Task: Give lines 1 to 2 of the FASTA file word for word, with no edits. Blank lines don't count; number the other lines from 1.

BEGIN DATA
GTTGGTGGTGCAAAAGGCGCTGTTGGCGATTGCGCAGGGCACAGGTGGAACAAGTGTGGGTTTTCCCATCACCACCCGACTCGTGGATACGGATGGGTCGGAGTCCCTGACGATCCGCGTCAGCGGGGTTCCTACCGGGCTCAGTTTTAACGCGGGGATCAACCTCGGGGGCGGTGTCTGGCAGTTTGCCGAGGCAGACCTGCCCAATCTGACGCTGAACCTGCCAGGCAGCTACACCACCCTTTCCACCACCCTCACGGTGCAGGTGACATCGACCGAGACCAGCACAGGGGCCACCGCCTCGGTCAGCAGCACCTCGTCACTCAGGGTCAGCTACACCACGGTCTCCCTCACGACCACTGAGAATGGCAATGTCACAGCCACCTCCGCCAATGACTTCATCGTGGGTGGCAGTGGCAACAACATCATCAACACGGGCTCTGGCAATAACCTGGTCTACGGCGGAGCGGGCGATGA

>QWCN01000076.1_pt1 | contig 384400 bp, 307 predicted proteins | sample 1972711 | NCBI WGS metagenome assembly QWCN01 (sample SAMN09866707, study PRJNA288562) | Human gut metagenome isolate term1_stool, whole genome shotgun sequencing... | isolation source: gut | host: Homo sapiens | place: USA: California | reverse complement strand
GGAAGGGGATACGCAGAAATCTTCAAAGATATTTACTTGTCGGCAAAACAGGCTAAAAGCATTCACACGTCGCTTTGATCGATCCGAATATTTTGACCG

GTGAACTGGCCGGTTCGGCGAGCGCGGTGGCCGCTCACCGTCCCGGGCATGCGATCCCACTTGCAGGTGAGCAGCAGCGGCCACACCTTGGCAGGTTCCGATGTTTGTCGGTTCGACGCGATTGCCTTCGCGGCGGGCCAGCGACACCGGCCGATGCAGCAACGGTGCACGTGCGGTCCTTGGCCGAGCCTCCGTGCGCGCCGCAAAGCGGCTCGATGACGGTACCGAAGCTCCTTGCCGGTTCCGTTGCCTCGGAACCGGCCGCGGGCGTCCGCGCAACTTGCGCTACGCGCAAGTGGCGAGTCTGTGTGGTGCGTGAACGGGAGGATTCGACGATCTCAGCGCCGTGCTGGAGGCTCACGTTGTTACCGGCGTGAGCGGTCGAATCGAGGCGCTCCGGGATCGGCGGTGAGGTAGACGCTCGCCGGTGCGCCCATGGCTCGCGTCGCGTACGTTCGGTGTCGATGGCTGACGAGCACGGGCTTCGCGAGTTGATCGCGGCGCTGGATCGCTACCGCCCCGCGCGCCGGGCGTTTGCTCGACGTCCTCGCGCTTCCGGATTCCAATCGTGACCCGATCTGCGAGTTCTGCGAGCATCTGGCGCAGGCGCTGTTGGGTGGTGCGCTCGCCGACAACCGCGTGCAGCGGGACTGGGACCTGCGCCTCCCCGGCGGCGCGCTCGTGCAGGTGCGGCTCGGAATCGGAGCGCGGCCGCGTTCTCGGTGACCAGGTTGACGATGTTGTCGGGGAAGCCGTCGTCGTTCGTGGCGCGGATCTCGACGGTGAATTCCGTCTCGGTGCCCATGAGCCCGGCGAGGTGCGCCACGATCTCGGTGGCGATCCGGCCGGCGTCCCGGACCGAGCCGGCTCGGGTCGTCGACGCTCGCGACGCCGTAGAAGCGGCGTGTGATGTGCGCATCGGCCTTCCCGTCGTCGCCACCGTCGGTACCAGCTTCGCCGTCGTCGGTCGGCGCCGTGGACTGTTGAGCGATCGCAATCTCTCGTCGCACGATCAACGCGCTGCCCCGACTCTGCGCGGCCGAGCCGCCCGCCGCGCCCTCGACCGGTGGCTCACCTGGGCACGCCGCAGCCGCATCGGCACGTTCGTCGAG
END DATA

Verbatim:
GTTGGTGGTGCAAAAGGCGCTGTTGGCGATTGCGCAGGGCACAGGTGGAACAAGTGTGGGTTTTCCCATCACCACCCGACTCGTGGATACGGATGGGTCGGAGTCCCTGACGATCCGCGTCAGCGGGGTTCCTACCGGGCTCAGTTTTAACGCGGGGATCAACCTCGGGGGCGGTGTCTGGCAGTTTGCCGAGGCAGACCTGCCCAATCTGACGCTGAACCTGCCAGGCAGCTACACCACCCTTTCCACCACCCTCACGGTGCAGGTGACATCGACCGAGACCAGCACAGGGGCCACCGCCTCGGTCAGCAGCACCTCGTCACTCAGGGTCAGCTACACCACGGTCTCCCTCACGACCACTGAGAATGGCAATGTCACAGCCACCTCCGCCAATGACTTCATCGTGGGTGGCAGTGGCAACAACATCATCAACACGGGCTCTGGCAATAACCTGGTCTACGGCGGAGCGGGCGATGA

>QWCN01000076.1_pt1 | contig 384400 bp, 307 predicted proteins | sample 1972711 | NCBI WGS metagenome assembly QWCN01 (sample SAMN09866707, study PRJNA288562) | Human gut metagenome isolate term1_stool, whole genome shotgun sequencing... | isolation source: gut | host: Homo sapiens | place: USA: California | reverse complement strand